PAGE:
It is extremely rare that wooden toy companies would hold all of these sustainable labels. Each certification is time-consuming to achieve and requires many systems to be in place. Each certification can also be expensive to achieve. Therefore, you just need to look for at least one eco-label when buying wooden toys.
Consider Where The Wood Come From
As I mentioned, just because a product is made from wood doesn’t make it sustainable. Some wooden toys contribute to deforestation and illegal logging. This happens when companies use wood sourced from forests managed unsustainably. It’s especially problematic in environmentally sensitive areas such as the Amazon.
Toys made from unsustainably managed forests can result in biodiversity loss. It can also result in reduced ecosystem qualities, and increased greenhouse gas emissions. The very things that you probably wanted to avoid by buying wooden toys.
Instead, when buying sustainable wooden toys, look for wood that is from sustainably managed forests. Rubberwood is a good choice when it comes to wooden kids’ toys. Rubberwood is a waste product from the latex industry, which used to be destroyed once the latex dried up. Alternatively, wood from European sources is often a more sustainable choice.
Five Sustainable Wooden Toys Brands to Look Out For
If you’re looking to buy a special toy for a child in your life then don’t feel overwhelmed. Here is a rundown of some of my favourite ethical and sustainable wooden toy brands available in the UK.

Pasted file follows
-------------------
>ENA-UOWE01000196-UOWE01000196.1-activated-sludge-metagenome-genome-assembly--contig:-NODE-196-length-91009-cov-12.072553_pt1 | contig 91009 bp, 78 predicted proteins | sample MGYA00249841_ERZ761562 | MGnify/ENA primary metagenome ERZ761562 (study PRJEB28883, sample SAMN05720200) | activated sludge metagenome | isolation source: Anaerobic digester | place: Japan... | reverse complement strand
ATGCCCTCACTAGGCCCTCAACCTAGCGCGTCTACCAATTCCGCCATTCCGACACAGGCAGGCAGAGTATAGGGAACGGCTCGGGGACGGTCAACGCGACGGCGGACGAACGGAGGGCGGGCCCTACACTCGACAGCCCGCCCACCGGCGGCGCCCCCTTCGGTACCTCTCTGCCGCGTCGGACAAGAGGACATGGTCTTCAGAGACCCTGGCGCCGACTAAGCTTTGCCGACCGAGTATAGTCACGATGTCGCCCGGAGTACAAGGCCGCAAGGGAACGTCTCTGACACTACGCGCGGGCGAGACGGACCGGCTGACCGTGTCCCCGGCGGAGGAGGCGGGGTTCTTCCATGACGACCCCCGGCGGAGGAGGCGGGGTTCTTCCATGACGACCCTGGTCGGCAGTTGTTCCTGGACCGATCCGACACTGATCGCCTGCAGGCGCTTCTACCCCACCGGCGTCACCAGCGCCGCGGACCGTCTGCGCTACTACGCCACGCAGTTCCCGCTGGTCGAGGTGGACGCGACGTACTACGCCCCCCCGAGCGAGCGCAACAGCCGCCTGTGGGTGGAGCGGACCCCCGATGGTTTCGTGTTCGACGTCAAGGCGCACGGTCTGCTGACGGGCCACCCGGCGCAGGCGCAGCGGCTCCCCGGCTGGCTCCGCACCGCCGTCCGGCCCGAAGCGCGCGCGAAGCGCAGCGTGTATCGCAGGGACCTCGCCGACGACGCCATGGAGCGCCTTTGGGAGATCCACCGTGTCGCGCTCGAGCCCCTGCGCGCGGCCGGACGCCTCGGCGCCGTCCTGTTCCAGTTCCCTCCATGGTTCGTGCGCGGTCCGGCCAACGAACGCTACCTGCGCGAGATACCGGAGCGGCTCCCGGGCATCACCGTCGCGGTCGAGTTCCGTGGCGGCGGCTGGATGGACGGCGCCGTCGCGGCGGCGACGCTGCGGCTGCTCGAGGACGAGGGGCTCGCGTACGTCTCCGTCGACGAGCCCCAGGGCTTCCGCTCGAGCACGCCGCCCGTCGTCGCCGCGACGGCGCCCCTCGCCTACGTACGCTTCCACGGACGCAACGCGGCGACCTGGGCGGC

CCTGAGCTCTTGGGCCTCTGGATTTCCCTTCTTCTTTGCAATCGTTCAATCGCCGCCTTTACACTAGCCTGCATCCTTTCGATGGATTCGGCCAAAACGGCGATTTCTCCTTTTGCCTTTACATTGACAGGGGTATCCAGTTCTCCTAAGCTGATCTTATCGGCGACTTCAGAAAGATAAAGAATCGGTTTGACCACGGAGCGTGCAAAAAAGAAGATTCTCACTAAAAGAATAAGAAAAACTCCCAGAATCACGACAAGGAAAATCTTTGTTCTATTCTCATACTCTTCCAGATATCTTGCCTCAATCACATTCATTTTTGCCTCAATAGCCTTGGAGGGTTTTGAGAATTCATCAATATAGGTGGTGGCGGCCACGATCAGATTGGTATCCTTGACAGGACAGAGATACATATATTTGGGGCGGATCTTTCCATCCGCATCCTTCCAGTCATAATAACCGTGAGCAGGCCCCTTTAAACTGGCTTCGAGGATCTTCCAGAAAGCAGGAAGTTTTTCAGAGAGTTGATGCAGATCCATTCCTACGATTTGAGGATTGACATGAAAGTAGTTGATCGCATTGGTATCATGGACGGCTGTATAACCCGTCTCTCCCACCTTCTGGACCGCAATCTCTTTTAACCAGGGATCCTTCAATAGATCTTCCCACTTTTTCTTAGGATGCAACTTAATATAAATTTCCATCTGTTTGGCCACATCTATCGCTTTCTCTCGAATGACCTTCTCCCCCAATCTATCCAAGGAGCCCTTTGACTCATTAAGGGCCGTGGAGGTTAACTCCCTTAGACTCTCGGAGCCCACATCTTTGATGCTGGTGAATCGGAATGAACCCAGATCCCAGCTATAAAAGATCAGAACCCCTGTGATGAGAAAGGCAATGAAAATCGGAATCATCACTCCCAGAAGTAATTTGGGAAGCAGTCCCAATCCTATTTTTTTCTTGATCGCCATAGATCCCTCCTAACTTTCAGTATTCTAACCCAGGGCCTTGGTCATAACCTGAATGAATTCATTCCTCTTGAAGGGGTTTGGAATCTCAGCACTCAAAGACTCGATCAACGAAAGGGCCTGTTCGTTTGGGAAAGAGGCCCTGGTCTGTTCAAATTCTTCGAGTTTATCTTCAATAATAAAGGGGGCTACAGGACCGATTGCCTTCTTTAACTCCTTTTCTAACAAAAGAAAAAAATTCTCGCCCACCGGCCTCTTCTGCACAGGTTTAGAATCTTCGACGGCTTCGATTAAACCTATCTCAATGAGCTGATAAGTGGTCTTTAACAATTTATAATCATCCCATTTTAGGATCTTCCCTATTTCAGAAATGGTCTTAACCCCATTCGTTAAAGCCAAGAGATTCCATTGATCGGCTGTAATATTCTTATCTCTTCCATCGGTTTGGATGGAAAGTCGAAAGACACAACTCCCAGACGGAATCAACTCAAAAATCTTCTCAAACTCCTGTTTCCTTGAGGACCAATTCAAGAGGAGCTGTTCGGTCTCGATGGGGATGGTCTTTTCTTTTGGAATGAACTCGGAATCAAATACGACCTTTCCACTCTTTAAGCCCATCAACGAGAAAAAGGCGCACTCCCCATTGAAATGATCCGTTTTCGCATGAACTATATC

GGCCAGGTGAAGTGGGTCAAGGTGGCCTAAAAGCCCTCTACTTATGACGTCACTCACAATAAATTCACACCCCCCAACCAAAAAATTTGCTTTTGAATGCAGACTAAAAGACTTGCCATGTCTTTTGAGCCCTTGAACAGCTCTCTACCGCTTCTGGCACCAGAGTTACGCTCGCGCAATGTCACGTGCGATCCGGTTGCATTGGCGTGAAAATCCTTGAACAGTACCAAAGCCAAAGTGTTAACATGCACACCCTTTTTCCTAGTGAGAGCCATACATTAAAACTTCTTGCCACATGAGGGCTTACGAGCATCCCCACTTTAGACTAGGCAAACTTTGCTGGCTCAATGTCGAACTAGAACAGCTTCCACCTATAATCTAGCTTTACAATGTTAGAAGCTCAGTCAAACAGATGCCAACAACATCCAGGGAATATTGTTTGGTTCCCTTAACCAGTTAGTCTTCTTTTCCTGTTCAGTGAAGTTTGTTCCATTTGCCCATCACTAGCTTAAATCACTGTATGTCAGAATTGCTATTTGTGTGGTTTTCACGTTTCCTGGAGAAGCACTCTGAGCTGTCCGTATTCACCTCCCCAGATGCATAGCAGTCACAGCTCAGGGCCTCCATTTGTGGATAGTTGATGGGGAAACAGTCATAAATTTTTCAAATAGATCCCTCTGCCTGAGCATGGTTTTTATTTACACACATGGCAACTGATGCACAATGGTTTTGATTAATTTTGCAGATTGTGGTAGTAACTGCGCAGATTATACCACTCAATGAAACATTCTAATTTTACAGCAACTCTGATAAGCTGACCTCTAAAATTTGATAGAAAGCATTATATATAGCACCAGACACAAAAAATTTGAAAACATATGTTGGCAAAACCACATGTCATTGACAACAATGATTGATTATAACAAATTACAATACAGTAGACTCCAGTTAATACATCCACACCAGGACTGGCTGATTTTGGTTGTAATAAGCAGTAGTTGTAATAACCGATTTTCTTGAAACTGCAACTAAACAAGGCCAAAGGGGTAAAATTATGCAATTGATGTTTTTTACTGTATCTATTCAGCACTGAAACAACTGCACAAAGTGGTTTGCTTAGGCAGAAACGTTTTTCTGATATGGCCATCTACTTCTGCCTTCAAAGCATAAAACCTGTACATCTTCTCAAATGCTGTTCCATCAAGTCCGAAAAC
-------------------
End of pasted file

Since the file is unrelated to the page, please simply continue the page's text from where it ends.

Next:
Grimms Wooden Toys
Grimm’s stunning, handcrafted Waldorf-inspired toys are fairly made in Europe. Not only are they EU-made, but the wood comes exclusively from sustainably managed forests in Europe. They are an FSC certified company and are actively engaged in reforestation projects. What’s more, the stains they use are non-toxic and water-based.
Longevity is key for Grimms. As such, you can get a free repair kit should your Grimms toy break.
Haba makes high-quality long-lasting sustainable wooden toys, all with the PEFC seal. Their toys are made in Germany from beech and birch wood. This wood is sourced from sustainably managed German forests. You can read more about their sustainability processes in this lengthy yet impressive post.
The loss of one part of a game can sometimes mean that the whole game can no longer be used. However, a couple of years ago Haba set up a comprehensive replacement service to combat this problem. I love that they have put together a service like this, to help games from being binned.